• Deaf people activate CLOSED CAPTIONING on their tv sets. I guess numbnuts in government and around the country are unaware of that secretive tidbit of information. They also get text messages, emails, instant messages and communications from each other/family and read local news. They can translate audio to text. It’s not like a reeetarded interpreter is their only source in the year 2017. Duhhh
  • “I think what is shocking is that in 2017, taxpayers have to pay for that nonsense. they practically give away voice to text software, and there are plenty of free apps that would instantaneously give the devil a much more complete picture of what the officials are saying…Shameful waste of money.”
  • “Considering the few people who require this, it was a waste of time anyhow”
  • “Reminds me of the fake sign language interpreter at Nelson Mandela’s Memorial, standing right next to Barry O and flailing about – that was quality comedy!”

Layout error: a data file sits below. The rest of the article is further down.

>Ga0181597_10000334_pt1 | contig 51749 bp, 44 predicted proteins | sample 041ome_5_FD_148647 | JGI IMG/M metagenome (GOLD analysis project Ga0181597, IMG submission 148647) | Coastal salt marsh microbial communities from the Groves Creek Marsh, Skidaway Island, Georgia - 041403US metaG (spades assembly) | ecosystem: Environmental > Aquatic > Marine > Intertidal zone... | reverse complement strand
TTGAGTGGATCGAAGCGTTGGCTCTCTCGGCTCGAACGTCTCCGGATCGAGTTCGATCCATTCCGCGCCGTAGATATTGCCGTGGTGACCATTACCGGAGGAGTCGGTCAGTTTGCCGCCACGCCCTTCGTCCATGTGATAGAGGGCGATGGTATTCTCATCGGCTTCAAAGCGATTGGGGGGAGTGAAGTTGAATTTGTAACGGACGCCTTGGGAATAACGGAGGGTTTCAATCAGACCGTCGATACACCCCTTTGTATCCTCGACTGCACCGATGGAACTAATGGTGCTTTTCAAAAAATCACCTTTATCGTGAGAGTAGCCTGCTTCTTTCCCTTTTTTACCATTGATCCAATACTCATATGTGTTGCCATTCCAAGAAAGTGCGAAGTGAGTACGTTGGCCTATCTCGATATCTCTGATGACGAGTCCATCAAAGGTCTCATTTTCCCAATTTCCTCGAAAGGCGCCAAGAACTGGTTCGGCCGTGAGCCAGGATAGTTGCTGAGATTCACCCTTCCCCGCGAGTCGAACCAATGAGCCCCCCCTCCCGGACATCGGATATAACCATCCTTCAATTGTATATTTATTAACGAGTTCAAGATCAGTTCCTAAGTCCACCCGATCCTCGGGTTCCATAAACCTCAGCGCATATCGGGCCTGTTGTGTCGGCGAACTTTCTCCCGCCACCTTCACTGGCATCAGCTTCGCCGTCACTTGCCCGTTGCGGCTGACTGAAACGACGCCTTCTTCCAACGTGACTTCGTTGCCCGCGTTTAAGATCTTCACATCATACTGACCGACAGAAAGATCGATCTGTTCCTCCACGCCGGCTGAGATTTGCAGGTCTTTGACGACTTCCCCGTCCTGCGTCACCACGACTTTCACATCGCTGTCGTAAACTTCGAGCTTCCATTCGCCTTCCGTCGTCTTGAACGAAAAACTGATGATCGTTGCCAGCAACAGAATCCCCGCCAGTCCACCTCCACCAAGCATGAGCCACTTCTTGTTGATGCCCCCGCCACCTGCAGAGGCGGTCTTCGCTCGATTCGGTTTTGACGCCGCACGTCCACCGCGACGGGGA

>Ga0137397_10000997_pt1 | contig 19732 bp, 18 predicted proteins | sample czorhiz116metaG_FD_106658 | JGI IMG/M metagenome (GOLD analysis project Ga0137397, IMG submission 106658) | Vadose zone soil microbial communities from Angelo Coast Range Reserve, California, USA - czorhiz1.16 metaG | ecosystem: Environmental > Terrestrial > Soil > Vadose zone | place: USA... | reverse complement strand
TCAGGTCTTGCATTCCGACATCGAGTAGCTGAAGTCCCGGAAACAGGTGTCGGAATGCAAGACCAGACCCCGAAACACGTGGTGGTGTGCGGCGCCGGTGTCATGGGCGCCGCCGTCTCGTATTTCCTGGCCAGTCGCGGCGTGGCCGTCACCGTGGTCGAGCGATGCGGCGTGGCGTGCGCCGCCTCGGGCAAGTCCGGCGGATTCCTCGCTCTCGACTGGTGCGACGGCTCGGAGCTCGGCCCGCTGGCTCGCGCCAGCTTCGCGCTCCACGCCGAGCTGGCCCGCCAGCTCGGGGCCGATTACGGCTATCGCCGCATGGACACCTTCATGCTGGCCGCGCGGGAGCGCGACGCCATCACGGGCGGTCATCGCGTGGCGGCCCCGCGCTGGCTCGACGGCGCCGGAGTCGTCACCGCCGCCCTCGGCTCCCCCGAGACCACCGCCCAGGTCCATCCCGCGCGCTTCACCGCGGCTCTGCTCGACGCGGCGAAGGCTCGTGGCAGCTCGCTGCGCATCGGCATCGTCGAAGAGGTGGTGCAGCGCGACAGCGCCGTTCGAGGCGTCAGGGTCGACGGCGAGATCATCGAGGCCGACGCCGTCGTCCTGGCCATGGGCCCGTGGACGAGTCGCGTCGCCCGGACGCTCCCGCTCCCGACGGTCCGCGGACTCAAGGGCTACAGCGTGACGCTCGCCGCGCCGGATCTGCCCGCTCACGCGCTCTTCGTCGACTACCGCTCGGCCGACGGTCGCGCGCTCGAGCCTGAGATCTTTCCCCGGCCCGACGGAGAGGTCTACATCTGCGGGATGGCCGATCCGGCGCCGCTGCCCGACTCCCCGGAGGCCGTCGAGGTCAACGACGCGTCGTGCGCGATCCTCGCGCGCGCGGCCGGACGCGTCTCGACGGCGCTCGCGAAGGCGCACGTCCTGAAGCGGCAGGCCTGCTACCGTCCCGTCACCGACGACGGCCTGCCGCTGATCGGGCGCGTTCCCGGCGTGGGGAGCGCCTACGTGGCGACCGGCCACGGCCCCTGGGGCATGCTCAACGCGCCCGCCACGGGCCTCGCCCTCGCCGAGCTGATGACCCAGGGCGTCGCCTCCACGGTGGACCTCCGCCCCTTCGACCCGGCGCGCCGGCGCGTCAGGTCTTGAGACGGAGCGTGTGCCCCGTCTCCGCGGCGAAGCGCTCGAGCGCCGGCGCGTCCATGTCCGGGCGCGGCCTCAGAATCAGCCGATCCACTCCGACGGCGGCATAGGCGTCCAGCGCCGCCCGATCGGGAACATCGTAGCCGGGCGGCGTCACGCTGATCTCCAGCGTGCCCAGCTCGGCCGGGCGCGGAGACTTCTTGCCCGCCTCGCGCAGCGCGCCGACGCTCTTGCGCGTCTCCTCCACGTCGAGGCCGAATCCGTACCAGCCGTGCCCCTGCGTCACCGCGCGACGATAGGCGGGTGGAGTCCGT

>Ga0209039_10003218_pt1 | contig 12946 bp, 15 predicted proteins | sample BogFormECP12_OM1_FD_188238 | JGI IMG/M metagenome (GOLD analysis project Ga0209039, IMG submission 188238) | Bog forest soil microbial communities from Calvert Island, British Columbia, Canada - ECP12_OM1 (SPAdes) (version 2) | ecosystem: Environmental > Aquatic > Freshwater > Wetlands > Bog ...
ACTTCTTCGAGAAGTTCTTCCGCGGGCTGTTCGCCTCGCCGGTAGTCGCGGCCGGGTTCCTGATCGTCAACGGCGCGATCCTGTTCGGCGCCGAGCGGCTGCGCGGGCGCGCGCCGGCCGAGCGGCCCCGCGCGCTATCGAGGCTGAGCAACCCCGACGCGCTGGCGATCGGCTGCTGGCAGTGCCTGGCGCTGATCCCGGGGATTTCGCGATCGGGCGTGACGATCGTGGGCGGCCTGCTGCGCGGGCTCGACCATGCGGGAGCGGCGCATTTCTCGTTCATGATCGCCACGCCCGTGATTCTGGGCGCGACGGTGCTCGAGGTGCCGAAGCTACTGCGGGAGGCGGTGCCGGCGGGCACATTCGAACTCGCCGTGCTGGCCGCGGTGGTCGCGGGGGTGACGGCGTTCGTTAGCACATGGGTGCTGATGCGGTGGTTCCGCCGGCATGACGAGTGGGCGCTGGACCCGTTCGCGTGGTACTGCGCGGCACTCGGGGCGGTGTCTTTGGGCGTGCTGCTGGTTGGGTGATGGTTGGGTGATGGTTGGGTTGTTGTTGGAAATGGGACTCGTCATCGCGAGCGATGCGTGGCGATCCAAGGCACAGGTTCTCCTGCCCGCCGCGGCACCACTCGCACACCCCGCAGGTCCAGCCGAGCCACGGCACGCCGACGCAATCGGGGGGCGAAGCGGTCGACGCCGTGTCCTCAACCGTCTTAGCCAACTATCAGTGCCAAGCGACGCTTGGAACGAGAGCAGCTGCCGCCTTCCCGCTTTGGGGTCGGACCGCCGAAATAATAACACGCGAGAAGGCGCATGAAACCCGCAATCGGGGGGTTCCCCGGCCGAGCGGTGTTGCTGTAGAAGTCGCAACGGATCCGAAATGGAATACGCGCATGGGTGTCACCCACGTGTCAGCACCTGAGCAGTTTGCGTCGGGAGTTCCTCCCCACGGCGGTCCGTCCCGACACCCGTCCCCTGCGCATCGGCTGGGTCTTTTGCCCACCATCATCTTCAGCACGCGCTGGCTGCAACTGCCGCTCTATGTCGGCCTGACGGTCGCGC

Listen, folks. There are whole bunch of reasons why these comments are disgusting, but I don’t even need to get into them, because they’re all invalid for one, simple, legal reason:

Title II of the ADA dictates that “state and local governments must ensure that their communications, including emergency communications, are fully accessible to people with disabilities.” 

Accessibility is the law, and it’s been that way in America for 27 years. End of story.

But the fact that people felt comfortable letting fly with that sort  of ableist (not to mention classist, in some cases) shit  in the comments section of a story about how Manatee County’s lack of preparation meant that a group of disabled people didn’t get emergency information about a Category 5 hurricane….well, it made me feel ill. I wanted to draw some attention to it.

That sort of willful ignorance about the challenges that disabled face from the people in their  communities – well, it’s beyond disappointing.  It’s gross, really.

Seriously, America. Grow up.